This is a photo of me and my friend Patrick O'Brien just over a year ago. We were hiking across the balds at Roan Mountain, talking about life, our careers at a local newspaper, and (as usual) deep philosophical discussions over a 25-year friendship.
On Saturday morning, October 2nd, at 7.50 am, I read the text message repeatedly: "Patrick passed away last night - I thought you would want to know."
This message was from his employer and friend, Bret Jacomet. We all crossed paths over many years working at newspapers, and they were some of the best of times.
A few hours earlier, well before I got the text, my friends and I were at the rooftop bar at the Bristol Hotel and spouted off a challenge question, "Quick...best rooftop experience ever?"
I knew the answer right away. It was the Summer of 2015, and I was with Patrick atop the Rio in Las Vegas.
The question I posed to my friends on the rooftop was lost in the night's banter. However, the memory was a night to remember as Patrick, Eric Koop, and I was living large on what would be our "Hangover" night in Vegas.
I remember silver Patron, a romp through the night, and a patient group of colleagues who waited for our arrival the following day as we were late to our meeting.
Over the years, this memory was one of many we shared, such as our love of newspapers and how we would work together to frame a digital future for our companies.
Patrick had started as a photographer, became a graphic designer, started programming in the early days of the Internet, and our paths crossed in 2000 - just as the Internet was taking off.
Our employer at the time seemed to pit us both against each other.
We were curious, and we were competitive. Patrick was intelligent, and most often, we found ourselves diving from art to mysticism and back into media before laughing at some irreverent memory we shared during the high times of working in the industry.
Patrick's photograph is from a Roan Mountain hike in October 2020. We both had finally given up on a competitive coop between each other. We decided to go hiking on the mountain on one of his recent trips to Tennessee. I told him Roan was probably one of the most amazing places in Tennessee, and he had to see it.
I picked him up at an AirB&B he rented near Gray, TN. He had moved from bougie hotels to cheap rooms to save on his expense budget.
That morning, we walked up the three balds of Roan Mountain into a thick mist of fog and clouds. Along the way, we talked about the past and the future, and the closer we got into the clouds, the more we realized changes were coming soon.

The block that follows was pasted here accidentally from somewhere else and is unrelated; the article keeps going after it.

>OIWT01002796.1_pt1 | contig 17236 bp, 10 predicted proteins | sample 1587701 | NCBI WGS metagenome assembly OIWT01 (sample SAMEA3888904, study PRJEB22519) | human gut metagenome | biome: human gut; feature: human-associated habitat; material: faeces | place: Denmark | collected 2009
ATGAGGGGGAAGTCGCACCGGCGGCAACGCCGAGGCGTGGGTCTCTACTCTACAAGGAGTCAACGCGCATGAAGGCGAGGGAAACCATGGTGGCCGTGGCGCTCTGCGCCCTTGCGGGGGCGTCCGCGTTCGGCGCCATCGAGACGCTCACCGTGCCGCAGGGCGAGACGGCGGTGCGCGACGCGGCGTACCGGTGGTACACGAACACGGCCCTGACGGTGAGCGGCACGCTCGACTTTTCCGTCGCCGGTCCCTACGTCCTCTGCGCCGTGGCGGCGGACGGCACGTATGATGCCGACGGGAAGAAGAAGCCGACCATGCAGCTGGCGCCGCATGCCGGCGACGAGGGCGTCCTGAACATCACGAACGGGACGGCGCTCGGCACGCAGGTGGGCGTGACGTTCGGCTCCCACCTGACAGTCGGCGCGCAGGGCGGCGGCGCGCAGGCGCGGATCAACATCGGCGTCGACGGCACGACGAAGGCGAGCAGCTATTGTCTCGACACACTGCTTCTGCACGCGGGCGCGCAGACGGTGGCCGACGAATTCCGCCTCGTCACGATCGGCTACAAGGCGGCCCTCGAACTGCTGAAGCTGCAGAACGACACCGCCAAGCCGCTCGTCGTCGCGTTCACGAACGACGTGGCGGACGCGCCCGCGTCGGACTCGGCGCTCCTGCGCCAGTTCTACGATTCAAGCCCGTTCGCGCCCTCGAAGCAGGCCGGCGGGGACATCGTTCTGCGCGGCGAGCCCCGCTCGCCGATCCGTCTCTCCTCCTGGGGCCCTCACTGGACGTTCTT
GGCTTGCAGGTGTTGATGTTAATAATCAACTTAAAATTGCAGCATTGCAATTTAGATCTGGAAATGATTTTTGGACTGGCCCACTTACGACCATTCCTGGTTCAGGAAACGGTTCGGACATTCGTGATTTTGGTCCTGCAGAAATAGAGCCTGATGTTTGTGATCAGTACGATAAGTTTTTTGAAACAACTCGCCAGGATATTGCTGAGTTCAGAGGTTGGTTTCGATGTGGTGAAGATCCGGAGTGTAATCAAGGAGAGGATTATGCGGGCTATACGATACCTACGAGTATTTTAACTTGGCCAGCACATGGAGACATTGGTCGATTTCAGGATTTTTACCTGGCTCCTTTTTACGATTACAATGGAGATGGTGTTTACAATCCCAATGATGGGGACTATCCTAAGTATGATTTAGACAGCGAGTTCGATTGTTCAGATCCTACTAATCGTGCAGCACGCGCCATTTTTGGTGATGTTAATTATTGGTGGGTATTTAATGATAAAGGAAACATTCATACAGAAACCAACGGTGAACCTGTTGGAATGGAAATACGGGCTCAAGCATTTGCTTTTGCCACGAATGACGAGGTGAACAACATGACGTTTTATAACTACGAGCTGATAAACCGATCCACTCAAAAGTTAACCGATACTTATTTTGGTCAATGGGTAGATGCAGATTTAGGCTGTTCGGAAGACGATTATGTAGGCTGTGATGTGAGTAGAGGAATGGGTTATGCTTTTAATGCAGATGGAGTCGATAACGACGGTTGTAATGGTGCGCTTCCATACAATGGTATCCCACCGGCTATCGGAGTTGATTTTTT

As we came down from the mountain, the fog cleared and gave way to the most colorful autumn day in East Tennessee. We took advantage of the sunshine and made our way to Watauga Lake.
On this bright autumn day next to the incandescent blue waters of Watauga Lake, I locked my keys in the car at 7 pm on a Sunday. Fortunately, AAA was on the way, so we filled the time watching the sunset on the lake.
We capped off the evening with dinner at the Captain's Table as they closed their doors that night for the winter season.
This photo is forever locked in a hashtag under #sixriversmedia. A few months later, after more than 38 years of employment, our age, salaries, and expertise no longer had any value to their new leadership. We were both laid off abruptly and talked many times as we worked toward new ventures.
Like a lot of our colleagues, we had to re-invite ourselves. Patrick was well on his way too. Many photos of him with his grandchildren surfaced on social media, and his new job with the Tyler Newspapers was one of promise.
Patrick had made good friends, and former colleagues quickly absorbed his talent and strengths. More important, though, I think about our conversations on the mountain.
Patrick's desire at the time was to grow closer to those he loved. He spoke of his family, and we both had regrets as we absorbed ourselves into the work, but we both were eager to be better humans. We could easily drift off into a mystical no-mans-land of cosmology and theology. Still, at the end of the day - he was a great soul with a brilliant mind, a kind heart, and curiosity that made life better for those around him.
It's unusual to look back on these digital footprints now. A photo like this will always be my best memory of our friendship.
Patrick's sudden departure still affects me to this day. We have no choice but to keep moving forward among the living until we all find our way through the same door. It's the great irony of life because the grief will always be there for the loss. I miss my friend. He was a rock star, and his dedication to his craft, his mischievous nature, and persistent curiosity will continue to inspire me as I move forward without him.
Godspeed, Patrick. I'm sure you are exploring the mysteries we were always digressing into from the cosmos and beyond. Your curiosity and the intersection of friendship will always be my best memories of our time together.
Now you know.